The tour ended at the Capitol where the Veterans were received on the Capitol grounds by a detachment of officers of the Woman’s Army Corps. The Maxwell Field band seated on the Capitol grounds near the imposing statue of Jefferson Davis erected by the United Daughters of the Confederacy, played Southern airs, beginning with “Dixie”, much to the delight of the old men. The front of the Capitol was decorated with a large Confederate flag suspended from the balcony above the portico, flanked on either side by a United States flag and the flag of Alabama, the latter a red St. Andrew’s cross on a white field, reminiscent of the battle flag of the Confederacy.

Seats were provided on the portico of the Capitol for the Veterans and chairs facing the Capitol were occupied by the audience. Hon. T. B. Hill, of Montgomery, made the introductory remarks and presented the speaker of the occasion, Judge Walter B. Jones, who delivered an address that touched all hearts and will be preserved in many libraries as it is reproduced in this issue of the Quarterly for that purpose. Each Veteran in turn, stood upon the spot where Jefferson Davis stood when he took his oath of office as President of the Confederate States of America. The spot long ago was marked by the Ladies Southern Memorial Association, of Montgomery.

Judge Walter B. Jones

The Bible on which Jefferson Davis took his oath of office and upon which all Governors of Alabama since 1853 have been sworn into office, kept securely in its glass cabinet in the World War Memorial Building, was placed near the star for the occasion. The Great Seal of the Confederate States of America was also in the case. In the group of seven Veterans that posed for a photograph was one Negro man slave 90 years of age who served in the war as a bodyguard to his master. This man, Dr. R. A. Gwynne, lives in Birmingham where he is a well-known character.

A Banquet is Held

In the evening a banquet for the Veterans., Sons of Veterans and representatives of the other patriotic organizations of the Confederacy, was given at the Whitley Hotel with an audience of four score men and women. The decorations were unique and appropriately centered with a large stagecoach around which were placed small Confederate soldiers bidding their sweethearts’ goodbye. Vases of flowers were decorated with figures of old fashioned girls wearing antebellum hoop skirts, as were the decorations of the place cards. The toastmaster of the banquet was John R. T. Rives. The principal speaker was Hon. Chauncey Sparks, Governor of Alabama.

Others included Mrs. Adelaide Van Diver, Prattville, Division President of the U.D.C.; Mrs. Bibb Graves, former U. S. Senator; Mrs. L. M. Bashinsky, former President General of U.D.C., Dr. Wingfield, Commander-in-Chief of the Sons of Confederate Veterans and others. During the evening the Confederate Veterans were introduced and several of them made appropriate talks. Mrs. Thomas wore a Scarlett O’Hara dress and received vociferous applause when she sang “Shortenin’ Bread”.

Governor Chauncey Sparks

Golden Anniversary Luncheon

Following the exercises at the Capitol the whole company repaired to the Civic Room of the Jefferson Davis Hotel where the three Montgomery Chapters of the United Daughters of the Confederacy gave a luncheon. Mrs. Albert Pickett, of Montgomery, was in charge. Mrs. Jesse Roberts, of Montgomery, Past Division President of the U.D.C. was Toastmistress. The long tables were soon occupied and additional tables were hastily set up to take care of the many guests who arrived belatedly. The particular occasion was not only to honor the Veterans and Sons of Veterans but to celebrate the fiftieth anniversary of the founding of the United Daughters of the Confederacy. A large birthday cake commemorating that momentous event was decorated with fifty golden candles. The cake was cut by Mrs. Roberts and served to the entire company. Group singing included “Dixie”, “Bonnie Blue Flag”, and “Auld Lang Syne.” The Veterans left Montgomery feeling very happy and grateful for the hospitalities shown to them and for the love expressed for them by everyone.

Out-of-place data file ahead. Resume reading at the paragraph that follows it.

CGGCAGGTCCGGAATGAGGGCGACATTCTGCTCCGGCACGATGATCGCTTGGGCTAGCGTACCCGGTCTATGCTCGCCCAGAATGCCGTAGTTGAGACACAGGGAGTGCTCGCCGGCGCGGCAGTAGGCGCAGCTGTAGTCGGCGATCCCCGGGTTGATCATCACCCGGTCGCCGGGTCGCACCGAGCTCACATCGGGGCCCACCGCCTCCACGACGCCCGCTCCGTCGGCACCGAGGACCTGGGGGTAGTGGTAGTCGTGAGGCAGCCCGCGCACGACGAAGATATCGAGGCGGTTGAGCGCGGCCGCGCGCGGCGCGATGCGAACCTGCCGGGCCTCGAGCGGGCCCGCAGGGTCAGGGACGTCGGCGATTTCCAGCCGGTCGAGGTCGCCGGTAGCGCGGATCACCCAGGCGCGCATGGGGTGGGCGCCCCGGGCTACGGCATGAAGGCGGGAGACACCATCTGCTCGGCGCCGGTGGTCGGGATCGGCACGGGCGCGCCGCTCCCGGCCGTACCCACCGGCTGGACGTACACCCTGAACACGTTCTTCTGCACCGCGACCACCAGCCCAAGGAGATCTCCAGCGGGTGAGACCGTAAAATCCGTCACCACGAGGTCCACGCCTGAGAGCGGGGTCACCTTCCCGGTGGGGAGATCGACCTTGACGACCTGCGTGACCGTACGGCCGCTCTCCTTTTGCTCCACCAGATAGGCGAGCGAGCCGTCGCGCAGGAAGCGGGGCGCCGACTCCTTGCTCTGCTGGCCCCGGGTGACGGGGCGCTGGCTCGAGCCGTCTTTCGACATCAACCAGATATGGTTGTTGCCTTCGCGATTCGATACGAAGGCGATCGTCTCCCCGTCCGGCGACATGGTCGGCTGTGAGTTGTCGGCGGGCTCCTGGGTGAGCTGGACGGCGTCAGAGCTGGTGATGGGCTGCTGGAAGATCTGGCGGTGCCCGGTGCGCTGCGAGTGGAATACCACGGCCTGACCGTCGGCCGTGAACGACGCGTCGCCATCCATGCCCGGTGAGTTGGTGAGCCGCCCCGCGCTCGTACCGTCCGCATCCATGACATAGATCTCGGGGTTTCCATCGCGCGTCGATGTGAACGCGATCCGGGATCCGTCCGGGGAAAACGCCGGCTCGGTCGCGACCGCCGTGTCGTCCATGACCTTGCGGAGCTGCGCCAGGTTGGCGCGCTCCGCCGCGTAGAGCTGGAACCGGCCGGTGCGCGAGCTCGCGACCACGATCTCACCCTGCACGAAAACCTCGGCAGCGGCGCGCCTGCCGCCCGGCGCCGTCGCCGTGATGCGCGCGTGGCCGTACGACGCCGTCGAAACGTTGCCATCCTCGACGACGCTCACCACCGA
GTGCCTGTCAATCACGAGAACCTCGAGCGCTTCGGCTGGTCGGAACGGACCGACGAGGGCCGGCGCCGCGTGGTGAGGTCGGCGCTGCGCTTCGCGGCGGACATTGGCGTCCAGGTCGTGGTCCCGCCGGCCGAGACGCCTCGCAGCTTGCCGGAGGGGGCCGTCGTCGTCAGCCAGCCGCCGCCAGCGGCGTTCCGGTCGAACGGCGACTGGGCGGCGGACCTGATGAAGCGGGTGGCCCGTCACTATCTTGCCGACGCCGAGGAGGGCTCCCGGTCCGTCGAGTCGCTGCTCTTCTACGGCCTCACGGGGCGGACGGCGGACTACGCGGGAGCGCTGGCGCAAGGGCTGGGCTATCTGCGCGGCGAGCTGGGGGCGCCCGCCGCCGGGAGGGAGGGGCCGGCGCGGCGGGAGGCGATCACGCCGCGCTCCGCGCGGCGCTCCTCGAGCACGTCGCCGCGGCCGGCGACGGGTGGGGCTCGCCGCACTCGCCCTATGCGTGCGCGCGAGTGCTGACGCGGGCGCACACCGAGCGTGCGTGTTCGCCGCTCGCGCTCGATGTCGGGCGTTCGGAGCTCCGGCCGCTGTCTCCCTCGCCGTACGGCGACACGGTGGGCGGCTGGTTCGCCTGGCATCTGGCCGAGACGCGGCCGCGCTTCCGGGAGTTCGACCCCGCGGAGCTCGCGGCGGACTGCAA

SOURCE

  • The Alabama Historical Quarterly, Vol. 06, No. 01, Spring Issue 1944

 

 

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Donna R. Causey, resident of Alabama, was a teacher in the public school system for twenty years. When she retired, Donna found time to focus on her lifetime passion for historical writing. She developed the websites www.alabamapioneers and www.daysgoneby.me All her books can be purchased at Amazon.com and Barnes & Noble. She has authored numerous genealogy books. RIBBON OF LOVE: A Novel Of Colonial America (TAPESTRY OF LOVE) is her first novel in the Tapestry of Love about her family where she uses actual characters, facts, dates and places to create a story about life as it might have happened in colonial Virginia. Faith and Courage: Tapestry of Love (Volume 2) is the second book and the third FreeHearts: A Novel of Colonial America (Book 3 in the Tapestry of Love Series) Discordance: The Cottinghams (Volume 1) is the continuation of the story. . For a complete list of books, visit Donna R Causey

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Donna R Causey :Donna R. Causey, resident of Alabama, was a teacher in the public school system for twenty years. When she retired, Donna found time to focus on her lifetime passion for historical writing. She developed the websites www.alabamapioneers and www.daysgoneby.me All her books can be purchased at Amazon.com and Barnes & Noble. She has authored numerous genealogy books. RIBBON OF LOVE: A Novel Of Colonial America (TAPESTRY OF LOVE) is her first novel in the Tapestry of Love about her family where she uses actual characters, facts, dates and places to create a story about life as it might have happened in colonial Virginia. Faith and Courage: Tapestry of Love (Volume 2) is the second book and the third FreeHearts: A Novel of Colonial America (Book 3 in the Tapestry of Love Series) Discordance: The Cottinghams (Volume 1) is the continuation of the story. . For a complete list of books, visit Donna R Causey